Democrats are dying to have Health and Human Services Secretary Kathleen Sebelius enter the Senate race in Kansas.
It seems crazy to Republicans, who see Sebelius as the face of the botched ObamaCare rollout and believe her candidacy would make it even easier for them to win the Senate majority.
“I can’t think of a person who’s in a better position to defend ObamaCare than Sebelius,” said Tad Devine, a Democratic strategist. “If she runs and she becomes a viable and serious candidate for Senate, that really throws a wrench into the Republicans’ playbook and certainly their narrative that there’s this kryptonite out there called ObamaCare.”
Republicans believe having the face of ObamaCare’s botched rollout running for the Senate in Kansas would help them make the healthcare law the issue of the midterms.
“She would be Republicans’ favorite choice. It would solidify ObamaCare as the key issue in the fall even further,” said a senior Senate Republican aide.
The GOP aide said her candidacy would put other vulnerable candidates such as Sens. Mark Pryor (D-Ark.) and Kay Hagan (D-N.C.) on the defensive. Those candidates would have to answer questions about whether they agree with Sebelius’s views, especially if they all receive backing from the Democratic Senatorial Campaign Committee.
Democrats insist Sebelius’s candidacy would help them in a number of ways.
First and foremost, they think she could win the state that twice elected her as governor.
“It certainly would make the race in Kansas more competitive, which is a good thing for us,” said a senior Senate Democratic aide.
Sebelius won nearly 53 percent of the vote when she was elected governor in 2002 and garnered 58 percent in her 2006 reelection.
But she would face a tougher political environment in 2014.
A survey of 693 Kansas voters in February by Public Policy Polling, a liberal pollster, found Sebelius trailing the Republican incumbent, Sen. Pat Roberts, by 14 points in a hypothetical matchup. The same poll showed Obama had only a 34 percent job approval rating in the state.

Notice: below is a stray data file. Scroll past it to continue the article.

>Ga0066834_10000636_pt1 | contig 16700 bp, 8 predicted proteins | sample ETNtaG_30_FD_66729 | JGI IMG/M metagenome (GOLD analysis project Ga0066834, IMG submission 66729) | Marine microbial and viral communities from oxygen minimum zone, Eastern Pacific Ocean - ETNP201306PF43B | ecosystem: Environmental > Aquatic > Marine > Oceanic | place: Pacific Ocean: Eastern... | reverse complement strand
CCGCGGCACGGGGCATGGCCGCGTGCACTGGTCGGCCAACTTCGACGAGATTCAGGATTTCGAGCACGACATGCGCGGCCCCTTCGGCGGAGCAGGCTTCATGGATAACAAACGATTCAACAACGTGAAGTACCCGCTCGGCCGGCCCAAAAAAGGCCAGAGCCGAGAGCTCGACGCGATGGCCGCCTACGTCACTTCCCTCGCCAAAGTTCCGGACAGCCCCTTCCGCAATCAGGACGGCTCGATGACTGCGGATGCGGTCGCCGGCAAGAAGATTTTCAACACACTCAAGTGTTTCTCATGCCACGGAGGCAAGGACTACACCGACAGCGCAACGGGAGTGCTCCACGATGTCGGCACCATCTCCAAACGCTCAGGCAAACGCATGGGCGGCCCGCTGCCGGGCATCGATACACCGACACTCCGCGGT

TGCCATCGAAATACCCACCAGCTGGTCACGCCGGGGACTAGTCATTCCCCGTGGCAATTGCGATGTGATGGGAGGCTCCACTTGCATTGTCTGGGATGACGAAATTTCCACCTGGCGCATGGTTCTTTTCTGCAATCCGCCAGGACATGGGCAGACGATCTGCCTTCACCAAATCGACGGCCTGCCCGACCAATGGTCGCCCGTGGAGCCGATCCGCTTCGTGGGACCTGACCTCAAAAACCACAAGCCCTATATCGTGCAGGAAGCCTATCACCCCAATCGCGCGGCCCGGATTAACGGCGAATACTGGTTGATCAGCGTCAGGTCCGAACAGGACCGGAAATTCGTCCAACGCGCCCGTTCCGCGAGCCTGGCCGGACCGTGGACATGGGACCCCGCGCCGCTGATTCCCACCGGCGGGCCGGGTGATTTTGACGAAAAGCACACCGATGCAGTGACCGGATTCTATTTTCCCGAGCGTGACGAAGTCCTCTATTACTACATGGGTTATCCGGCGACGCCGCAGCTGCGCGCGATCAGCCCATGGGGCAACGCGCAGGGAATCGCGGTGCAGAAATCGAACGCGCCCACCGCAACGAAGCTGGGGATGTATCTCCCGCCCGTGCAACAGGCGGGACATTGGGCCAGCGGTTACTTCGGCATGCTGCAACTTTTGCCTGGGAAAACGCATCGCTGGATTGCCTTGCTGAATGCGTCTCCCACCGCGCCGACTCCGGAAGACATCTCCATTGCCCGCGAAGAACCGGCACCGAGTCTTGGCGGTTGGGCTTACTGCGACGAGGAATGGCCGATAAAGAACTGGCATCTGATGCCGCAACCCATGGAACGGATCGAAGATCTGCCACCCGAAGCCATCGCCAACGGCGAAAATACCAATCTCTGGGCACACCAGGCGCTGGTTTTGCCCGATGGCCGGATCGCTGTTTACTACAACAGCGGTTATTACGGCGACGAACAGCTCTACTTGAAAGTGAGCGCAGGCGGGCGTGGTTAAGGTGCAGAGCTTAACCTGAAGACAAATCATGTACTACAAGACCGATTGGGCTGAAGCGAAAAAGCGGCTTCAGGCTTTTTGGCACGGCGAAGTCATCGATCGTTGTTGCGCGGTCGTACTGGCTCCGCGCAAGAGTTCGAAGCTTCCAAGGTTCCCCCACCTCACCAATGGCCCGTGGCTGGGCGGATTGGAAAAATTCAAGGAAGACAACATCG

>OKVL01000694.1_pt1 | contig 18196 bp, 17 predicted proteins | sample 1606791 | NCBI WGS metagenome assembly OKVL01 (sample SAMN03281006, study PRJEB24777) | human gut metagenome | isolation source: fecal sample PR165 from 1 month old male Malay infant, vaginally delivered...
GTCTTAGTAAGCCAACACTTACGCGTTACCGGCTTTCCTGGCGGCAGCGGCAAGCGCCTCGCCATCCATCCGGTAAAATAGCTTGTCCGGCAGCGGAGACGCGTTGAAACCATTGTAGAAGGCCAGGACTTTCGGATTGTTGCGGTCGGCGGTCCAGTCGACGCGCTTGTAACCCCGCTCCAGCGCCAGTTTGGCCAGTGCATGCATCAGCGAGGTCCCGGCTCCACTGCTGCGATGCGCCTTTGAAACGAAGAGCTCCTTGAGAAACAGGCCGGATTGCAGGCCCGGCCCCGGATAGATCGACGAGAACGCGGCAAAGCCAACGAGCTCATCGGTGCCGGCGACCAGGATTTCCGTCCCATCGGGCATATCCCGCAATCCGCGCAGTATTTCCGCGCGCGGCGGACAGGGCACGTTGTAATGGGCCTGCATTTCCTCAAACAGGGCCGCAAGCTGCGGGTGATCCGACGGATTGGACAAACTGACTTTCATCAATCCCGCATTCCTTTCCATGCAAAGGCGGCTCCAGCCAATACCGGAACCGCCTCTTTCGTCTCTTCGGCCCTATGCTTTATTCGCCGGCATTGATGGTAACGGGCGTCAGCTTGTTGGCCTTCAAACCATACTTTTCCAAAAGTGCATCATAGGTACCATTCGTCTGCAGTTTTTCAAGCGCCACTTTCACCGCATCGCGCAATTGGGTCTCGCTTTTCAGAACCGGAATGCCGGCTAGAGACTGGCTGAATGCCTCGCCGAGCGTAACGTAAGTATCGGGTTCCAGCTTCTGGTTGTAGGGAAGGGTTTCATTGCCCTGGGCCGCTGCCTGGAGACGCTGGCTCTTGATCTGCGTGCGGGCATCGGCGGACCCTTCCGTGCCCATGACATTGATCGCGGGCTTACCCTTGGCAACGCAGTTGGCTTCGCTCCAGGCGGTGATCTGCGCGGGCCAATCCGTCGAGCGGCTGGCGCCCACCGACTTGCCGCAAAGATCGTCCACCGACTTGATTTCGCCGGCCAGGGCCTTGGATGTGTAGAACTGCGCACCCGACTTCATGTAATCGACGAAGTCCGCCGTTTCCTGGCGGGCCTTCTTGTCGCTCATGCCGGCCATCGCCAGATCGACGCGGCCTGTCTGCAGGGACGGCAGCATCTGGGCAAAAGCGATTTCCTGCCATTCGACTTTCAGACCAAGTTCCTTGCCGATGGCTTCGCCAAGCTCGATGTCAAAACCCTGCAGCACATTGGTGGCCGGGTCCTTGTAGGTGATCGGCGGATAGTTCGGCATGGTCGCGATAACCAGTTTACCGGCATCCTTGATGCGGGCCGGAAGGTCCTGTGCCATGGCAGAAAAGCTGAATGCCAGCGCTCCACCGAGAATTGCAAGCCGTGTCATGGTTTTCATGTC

Democrats say they’re happy to see her moving on from HHS, since it will allow her criticized department to turn a new page after months of negative scrutiny.
Sebelius may be a better advocate for the controversial healthcare law on the campaign trail than she has been under the bureaucratic constraints of Health and Human Services, they say.
“There’s no doubt that if she ran, the entire focus of the campaign would be on the Affordable Care Act and given the streak of good news the law has had with high enrollments and lower-than-projected costs, that might be a debate worth having,” said Democratic strategist David Di Martino.
Having Sebelius as a candidate in Kansas would also force Republicans to play defense and spend money in a solidly red state.
“I do think it will have an impact in terms of the Republicans being forced to defend a Senate seat that they completely take for granted right now,” Devine said.
Democrats see Roberts, who was first elected to the upper chamber in 1996, as vulnerable even though Kansas has not had a Democratic senator since former Sen. George McGill in the 1930s.
Roberts was damaged by the revelation earlier this year that he does not have his own home in Kansas and listed the residence of a longtime supporter has his voting residence.
He has made himself more of a target in a general election by shifting to the right to fend off a conservative primary challenge from Milton Wolf. Roberts voted against the 2014 farm bill and against funding for the National Bio and Agro-Defense Facility in Manhattan, Kan., Democrats note.
The PPP poll showed Sebelius matching up more favorably against Wolf. It showed Wolf ahead by only7 points, 46 percent to 39 percent.
The New York Times set off the buzz about Sebelius when it reported Wednesday that she is thinking about a run, citing a person who spoke directly to her.
A number of Democratic aides question whether her getting in the race is likely.
“I think it’s unlikely she would end up following through and doing it,” the aide added.
Unless Senate Democratic leaders push Shawnee County District Attorney Chad Taylor, the only declared Democratic candidate out of the race, a bid by Sebelius could open up a messy intra-party debate over ObamaCare.
Taylor said in an interview Wednesday that Sebelius did not do a good job rolling out the Affordable Care Act, which was beset by technical glitches.
“Look at the problems associated with the accessibility of the program on the front end, the stuff that was talk of news for two or three weeks,” he said. “The beta testing on that was probably rushed.”